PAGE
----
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August 1962


Arch Otolaryngol. 1962;76(2):151-157. doi:10.1001/archotol.1962.00740050157009

Tympanosclerosis is the term used to describe a sclerotic or hyalin change of the mucous membrane of the middle ear and mastoid. Since Zöllner's report in 1956,1 the lesion has been recognized more frequently by otologists.2-9 With this increased awareness, however, it seems that some misunderstandings have developed as to the nature of the lesion and how it should be handled surgically. The opinion has been expressed by some5,7 that the presence of tympanosclerosis is a contraindication of tympanoplastic surgery.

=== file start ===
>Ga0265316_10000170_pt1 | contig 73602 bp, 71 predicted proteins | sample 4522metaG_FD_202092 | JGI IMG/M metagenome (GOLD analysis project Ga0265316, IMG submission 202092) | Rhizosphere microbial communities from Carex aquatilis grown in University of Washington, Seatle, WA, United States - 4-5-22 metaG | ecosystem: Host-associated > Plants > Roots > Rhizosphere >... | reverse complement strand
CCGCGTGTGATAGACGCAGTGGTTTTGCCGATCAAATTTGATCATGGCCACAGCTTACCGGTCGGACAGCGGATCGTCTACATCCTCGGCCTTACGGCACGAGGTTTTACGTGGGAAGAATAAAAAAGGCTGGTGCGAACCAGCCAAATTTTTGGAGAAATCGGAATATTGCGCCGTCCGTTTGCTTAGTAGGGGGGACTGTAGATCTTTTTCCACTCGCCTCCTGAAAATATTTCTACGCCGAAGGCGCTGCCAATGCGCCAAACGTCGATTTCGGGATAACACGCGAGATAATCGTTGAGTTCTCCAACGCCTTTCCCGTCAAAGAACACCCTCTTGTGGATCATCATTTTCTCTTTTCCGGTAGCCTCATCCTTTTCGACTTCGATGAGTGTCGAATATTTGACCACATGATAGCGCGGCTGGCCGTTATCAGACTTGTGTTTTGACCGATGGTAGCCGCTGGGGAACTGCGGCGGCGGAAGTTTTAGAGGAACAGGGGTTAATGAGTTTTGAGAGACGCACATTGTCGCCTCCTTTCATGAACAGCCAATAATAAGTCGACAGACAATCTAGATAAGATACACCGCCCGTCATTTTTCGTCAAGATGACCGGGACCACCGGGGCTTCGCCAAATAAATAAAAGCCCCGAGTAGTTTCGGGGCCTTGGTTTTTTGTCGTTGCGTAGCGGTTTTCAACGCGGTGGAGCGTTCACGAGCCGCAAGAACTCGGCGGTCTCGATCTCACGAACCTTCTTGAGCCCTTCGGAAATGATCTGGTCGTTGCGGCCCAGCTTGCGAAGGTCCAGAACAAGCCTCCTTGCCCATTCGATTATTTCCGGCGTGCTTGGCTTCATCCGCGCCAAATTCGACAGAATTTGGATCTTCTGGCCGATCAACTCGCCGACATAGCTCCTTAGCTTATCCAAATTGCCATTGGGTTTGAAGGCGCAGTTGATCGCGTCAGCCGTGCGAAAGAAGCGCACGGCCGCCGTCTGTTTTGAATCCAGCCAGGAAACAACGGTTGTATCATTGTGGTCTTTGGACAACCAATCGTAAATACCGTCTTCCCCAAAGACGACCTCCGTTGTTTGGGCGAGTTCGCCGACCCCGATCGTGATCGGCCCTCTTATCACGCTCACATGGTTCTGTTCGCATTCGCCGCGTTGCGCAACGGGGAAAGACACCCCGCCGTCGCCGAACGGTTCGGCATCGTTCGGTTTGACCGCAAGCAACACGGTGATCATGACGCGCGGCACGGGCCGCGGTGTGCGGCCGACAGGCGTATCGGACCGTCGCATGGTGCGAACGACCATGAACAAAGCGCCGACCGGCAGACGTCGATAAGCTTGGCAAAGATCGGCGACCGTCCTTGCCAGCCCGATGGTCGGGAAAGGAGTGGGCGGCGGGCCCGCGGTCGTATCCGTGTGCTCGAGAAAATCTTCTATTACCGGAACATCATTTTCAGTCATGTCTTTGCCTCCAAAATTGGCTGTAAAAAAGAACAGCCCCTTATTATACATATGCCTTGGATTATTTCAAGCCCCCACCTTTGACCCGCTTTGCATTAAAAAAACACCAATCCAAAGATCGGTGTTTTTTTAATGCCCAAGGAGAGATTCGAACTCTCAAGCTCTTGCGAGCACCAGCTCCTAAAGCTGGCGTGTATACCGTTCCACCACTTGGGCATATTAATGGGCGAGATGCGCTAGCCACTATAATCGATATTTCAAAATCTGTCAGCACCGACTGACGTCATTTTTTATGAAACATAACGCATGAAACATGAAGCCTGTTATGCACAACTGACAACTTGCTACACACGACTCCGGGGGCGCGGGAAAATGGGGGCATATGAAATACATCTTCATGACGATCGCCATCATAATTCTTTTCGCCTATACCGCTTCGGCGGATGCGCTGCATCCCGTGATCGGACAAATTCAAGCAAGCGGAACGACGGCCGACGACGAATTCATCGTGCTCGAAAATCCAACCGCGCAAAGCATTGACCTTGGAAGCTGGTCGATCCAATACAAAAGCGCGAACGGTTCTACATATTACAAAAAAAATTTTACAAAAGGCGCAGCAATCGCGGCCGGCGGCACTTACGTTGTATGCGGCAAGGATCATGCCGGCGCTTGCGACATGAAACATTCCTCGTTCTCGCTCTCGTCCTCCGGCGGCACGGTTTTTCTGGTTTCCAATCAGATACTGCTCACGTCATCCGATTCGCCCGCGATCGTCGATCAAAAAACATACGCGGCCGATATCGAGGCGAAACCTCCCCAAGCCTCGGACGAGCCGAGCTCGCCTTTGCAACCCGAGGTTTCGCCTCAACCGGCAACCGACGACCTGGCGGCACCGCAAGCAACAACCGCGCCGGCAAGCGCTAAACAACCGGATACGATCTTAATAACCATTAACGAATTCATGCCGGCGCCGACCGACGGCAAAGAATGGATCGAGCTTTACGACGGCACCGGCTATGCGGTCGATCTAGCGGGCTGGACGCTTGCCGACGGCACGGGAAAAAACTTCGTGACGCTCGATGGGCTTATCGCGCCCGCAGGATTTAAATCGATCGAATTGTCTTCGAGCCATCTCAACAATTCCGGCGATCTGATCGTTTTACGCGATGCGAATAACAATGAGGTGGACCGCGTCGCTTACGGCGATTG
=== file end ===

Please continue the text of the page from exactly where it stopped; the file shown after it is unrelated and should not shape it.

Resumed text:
We presented our thoughts on tympanosclerosis10 3 years ago and still hold to the opinions expressed. The purpose of this paper is threefold: to review the pathogenesis and pathology as we see it; to present the findings in a series of 75 cases, and to point out how the disease is handled surgically by members of the Otologic Medical Group.

Pathogenesis and Pathology  The tympanic cavity